Krause: Viva Croatia!

Lord knows I’m no aficionado of “the beautiful game,” also known in this country as soccer. I do my fair share of making fun of it, and have been known to joke that if the statue “Venus de Milo” were to come to life, she could be a standout soccer player. You can’t use your arms and hands if you don’t have any.

But every four years, the game takes center stage around the globe as nations large and small vie for the World Cup. Then, soccer becomes like college basketball, only instead of people trying to figure out NCAA office pools and asking “where’s Gonzaga?” they’re asking “where’s Croatia?”

It’s not that I think the entire world is ignorant of the Balkan peninsula. And I’m pretty sure that most people who are even marginally aware know that in the 1990s, what was once Yugoslavia was broken up and that the original nations that made up the land of Slavs re-emerged. But I’m sure many, if they saw the new boundaries drawn on a map, without having the individual nations identified, would be hard-pressed to pick out Croatia. I’ll admit that even I had to look it up to know for sure.

But here we are, heading toward Sunday’s World Cup final, and, by golly, Croatia has elbowed its way to the front of the line in a major way, by dispatching England Wednesday and reaching Sunday’s final against France. And curiously enough, Croatia has been my dog in this hunt.

Now, I don’t have an ounce of Croatian blood in me. There may be several ethnic components to my ancestry, but Croatian is not one of them. However, last October, my wife and I went on a cruise, and the staff on the Royal Caribbean “Serenade of the Seas” was a veritable League of Nations. One of them was Tony, who — among other things — played Alex Trebek to a room full of passengers in the daily trivia contests. Among the questions was “where am I from?” We had to guess what nationality he was.

It turns out Tony was from Croatia (as you might suspect, out of a large room full of people, not one person guessed correctly), and was extremely proud of it. He was also proud of his nation’s futbol team.

There were a fair share of sports questions in those trivia contests, and after 11 or 12 days of seeing the same people, you develop a rapport with some of them. And the staff makes it its business to schmooze with the clients as much as it can.

So it was that one day, after — once again — I’d demonstrated knowledge in some arcane sports trivia, Tony caught up with me and asked how I knew some of these answers. I told him I was a sports editor for my local newspaper.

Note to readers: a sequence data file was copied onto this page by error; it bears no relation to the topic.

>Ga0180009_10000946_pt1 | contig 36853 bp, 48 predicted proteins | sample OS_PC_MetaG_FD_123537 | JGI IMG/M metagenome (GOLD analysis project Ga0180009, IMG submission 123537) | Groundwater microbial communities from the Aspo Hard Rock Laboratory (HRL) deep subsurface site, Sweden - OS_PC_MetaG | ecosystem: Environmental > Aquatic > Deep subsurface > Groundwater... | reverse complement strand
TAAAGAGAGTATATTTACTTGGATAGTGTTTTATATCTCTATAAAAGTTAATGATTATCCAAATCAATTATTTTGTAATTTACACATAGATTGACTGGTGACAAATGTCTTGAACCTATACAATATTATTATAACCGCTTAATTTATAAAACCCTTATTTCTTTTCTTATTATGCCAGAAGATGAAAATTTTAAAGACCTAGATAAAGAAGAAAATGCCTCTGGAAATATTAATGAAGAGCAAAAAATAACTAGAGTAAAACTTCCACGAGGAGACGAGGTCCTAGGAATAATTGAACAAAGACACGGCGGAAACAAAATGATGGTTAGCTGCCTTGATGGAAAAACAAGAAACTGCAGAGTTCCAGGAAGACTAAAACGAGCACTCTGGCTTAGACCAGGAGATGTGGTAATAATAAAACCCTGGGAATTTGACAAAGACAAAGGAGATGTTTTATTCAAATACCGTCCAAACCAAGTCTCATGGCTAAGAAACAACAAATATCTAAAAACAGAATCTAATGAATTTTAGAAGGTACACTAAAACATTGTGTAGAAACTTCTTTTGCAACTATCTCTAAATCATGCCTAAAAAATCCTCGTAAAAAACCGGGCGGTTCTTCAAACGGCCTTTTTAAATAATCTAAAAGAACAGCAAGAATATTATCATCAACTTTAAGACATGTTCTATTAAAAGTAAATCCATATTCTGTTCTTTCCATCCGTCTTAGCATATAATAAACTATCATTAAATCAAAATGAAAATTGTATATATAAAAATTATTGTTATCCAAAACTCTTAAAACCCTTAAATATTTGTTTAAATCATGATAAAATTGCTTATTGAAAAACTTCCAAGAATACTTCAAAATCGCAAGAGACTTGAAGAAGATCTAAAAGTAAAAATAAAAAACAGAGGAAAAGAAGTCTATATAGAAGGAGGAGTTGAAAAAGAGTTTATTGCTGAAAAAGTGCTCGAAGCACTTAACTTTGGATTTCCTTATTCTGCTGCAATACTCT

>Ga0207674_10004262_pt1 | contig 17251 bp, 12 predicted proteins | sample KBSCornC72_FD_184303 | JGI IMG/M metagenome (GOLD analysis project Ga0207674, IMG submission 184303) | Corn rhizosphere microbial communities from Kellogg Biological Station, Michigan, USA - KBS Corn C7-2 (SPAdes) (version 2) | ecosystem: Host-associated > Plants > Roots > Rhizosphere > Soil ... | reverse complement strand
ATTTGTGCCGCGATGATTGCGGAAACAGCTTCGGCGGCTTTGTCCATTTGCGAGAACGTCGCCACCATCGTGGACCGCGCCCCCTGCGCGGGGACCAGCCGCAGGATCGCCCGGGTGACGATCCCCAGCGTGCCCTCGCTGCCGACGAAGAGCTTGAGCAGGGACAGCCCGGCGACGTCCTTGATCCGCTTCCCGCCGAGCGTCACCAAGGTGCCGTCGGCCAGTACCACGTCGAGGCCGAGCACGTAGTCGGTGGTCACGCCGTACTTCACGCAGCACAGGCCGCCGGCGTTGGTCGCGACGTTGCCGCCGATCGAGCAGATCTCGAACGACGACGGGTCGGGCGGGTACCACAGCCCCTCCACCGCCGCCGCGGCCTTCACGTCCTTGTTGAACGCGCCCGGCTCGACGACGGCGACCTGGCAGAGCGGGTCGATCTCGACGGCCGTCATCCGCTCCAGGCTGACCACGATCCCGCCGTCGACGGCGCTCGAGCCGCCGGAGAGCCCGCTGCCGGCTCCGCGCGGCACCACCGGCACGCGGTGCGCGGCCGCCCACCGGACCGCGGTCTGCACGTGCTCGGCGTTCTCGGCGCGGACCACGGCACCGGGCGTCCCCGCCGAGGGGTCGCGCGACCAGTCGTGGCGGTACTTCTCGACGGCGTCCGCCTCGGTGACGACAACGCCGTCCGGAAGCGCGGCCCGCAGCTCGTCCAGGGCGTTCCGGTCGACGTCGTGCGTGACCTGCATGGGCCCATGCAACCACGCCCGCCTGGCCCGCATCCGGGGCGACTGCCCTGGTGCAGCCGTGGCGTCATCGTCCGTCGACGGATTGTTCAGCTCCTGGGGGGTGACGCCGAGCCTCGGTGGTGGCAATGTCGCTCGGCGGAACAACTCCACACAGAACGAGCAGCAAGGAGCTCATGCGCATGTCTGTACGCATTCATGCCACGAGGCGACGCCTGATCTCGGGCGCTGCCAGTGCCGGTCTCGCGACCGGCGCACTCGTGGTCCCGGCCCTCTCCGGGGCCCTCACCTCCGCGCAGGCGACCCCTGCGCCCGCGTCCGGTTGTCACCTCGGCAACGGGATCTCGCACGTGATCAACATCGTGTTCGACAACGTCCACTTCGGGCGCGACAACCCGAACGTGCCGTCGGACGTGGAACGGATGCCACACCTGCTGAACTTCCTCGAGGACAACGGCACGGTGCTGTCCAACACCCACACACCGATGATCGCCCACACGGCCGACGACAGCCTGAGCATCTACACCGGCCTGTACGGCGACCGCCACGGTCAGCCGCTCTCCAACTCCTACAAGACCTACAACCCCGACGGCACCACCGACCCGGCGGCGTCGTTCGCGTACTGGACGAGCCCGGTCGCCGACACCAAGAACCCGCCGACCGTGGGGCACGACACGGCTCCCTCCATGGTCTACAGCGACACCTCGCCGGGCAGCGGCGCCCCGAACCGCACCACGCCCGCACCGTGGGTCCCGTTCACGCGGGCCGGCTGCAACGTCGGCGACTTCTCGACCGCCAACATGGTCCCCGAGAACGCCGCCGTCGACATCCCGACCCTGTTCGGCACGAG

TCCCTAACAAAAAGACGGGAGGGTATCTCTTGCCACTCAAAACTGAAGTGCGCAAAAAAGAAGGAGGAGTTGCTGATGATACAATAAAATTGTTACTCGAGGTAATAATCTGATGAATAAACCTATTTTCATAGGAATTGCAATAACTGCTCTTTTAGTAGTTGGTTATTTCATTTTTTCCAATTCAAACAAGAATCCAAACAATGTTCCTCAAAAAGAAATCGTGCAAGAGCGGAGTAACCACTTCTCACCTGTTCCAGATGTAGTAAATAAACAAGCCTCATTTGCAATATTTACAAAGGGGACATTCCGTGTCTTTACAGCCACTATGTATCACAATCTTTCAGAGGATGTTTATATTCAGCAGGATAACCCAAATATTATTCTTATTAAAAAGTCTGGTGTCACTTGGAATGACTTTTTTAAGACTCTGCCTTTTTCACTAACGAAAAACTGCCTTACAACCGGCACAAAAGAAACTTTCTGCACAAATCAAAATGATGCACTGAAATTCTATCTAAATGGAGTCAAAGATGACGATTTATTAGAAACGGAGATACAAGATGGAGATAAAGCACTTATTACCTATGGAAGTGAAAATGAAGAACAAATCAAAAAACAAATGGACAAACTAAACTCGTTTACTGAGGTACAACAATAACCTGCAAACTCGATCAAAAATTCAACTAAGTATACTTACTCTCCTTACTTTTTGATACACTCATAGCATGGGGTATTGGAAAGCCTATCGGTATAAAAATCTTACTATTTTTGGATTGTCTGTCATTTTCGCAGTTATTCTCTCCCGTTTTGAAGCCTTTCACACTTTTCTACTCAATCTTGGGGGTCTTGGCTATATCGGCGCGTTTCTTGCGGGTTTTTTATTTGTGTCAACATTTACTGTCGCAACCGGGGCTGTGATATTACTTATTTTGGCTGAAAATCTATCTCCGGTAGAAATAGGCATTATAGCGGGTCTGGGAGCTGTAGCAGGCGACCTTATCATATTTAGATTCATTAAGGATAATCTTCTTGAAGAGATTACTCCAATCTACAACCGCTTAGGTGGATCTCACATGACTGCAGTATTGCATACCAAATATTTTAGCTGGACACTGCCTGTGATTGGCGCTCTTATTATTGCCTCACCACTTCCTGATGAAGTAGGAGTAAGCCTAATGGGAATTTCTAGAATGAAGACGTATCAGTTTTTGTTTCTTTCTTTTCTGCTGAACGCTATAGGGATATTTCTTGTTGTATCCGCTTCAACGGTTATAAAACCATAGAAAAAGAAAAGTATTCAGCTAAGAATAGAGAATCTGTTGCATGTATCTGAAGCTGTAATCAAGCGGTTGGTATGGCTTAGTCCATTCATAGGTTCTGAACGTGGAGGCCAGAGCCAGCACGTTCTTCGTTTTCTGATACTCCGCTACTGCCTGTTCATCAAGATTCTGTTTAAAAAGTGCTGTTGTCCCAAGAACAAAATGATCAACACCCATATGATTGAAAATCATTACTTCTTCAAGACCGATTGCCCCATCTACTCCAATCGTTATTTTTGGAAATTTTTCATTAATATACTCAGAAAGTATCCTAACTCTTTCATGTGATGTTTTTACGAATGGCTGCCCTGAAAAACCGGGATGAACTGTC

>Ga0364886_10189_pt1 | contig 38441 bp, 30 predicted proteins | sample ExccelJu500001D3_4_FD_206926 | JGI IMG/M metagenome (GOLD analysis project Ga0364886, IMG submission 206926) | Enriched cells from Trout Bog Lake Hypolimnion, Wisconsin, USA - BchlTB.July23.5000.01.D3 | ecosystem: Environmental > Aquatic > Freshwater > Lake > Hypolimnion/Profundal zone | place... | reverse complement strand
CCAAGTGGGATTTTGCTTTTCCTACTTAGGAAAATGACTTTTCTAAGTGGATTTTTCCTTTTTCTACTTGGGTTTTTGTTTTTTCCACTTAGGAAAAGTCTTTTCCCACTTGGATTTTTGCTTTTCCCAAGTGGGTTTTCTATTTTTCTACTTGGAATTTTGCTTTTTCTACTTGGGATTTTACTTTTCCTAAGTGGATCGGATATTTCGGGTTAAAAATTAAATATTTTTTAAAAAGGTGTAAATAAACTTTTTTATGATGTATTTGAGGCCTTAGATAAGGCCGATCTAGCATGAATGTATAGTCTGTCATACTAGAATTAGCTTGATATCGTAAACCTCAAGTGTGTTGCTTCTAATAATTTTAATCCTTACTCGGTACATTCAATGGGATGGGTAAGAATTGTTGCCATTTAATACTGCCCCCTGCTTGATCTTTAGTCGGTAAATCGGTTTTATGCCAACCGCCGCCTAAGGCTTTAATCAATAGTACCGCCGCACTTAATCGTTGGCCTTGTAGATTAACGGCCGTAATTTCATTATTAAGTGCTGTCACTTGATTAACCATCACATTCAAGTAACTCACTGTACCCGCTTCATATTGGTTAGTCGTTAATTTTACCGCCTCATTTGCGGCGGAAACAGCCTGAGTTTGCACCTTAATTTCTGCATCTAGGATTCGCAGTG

It took him about six seconds to bring up his nation’s soccer team and how “we’re going to shock the world next year.”

Sure. Whatever you say. I knew places like Brazil, Argentina, Spain, France, Germany, Italy and England were powerhouses. But Croatia?

To that point, about the only sport I associated with Croatia was basketball. There have been quite a few Croatians in the NBA, including Dino Radja on the Celtics. I also vaguely recall hearing about a feud between Vlade Divac of the L.A. Lakers, who is from Serbia, and some Croatian players because of the animosity — even among friends — caused by the Balkanization of the Balkans.

But thanks to Tony, I now know that they play the beautiful game in Croatia too, and that Venus De Milo is alive and well there.

And I also figure that if the months of June and July are given over to this game, which I still cannot fully understand and appreciate the way I do football or baseball, having a team to root for makes it more fun.

Isn’t that the case with everything though? I can’t understand people who can sit down and watch a football game without rooting for someone, for whatever ridiculous reason. You like their uniforms better. You like the way the quarterback throws the ball. You hate the way that wide receiver pranced around the end zone as if he was Baryshnikov, so you’re rooting for the other team. Whatever.

So it is that very early in these proceedings, I kept an eye out for Croatia. And when a friend posted on Facebook that she and her husband were in Croatia, I asked her how crazy it was there. She said “very,” and that “it’s a blast watching Croatia win while you’re in Croatia.”

Even more reinforcement.

Wednesday, I was monitoring the game via computer at work and got called into a meeting just as the extra time began. By the time I got out, Croatia had scored and the game was over. I even watched the rebroadcast Wednesday night!

Come to find out that not only is Croatia the second-smallest nation (in terms of population) ever to make a World Cup final, but the country of Yugoslavia never got that far either. So, as one who loves to see the woebegone rise up to great heights, that’s another reason to know I’m in the right corner.

This doesn’t mean I hate France. I have nothing at all against the French. But I’d like to see this Cinderella story have a happy ending.

And to Tony, wherever you are, I shouldn’t have doubted you.


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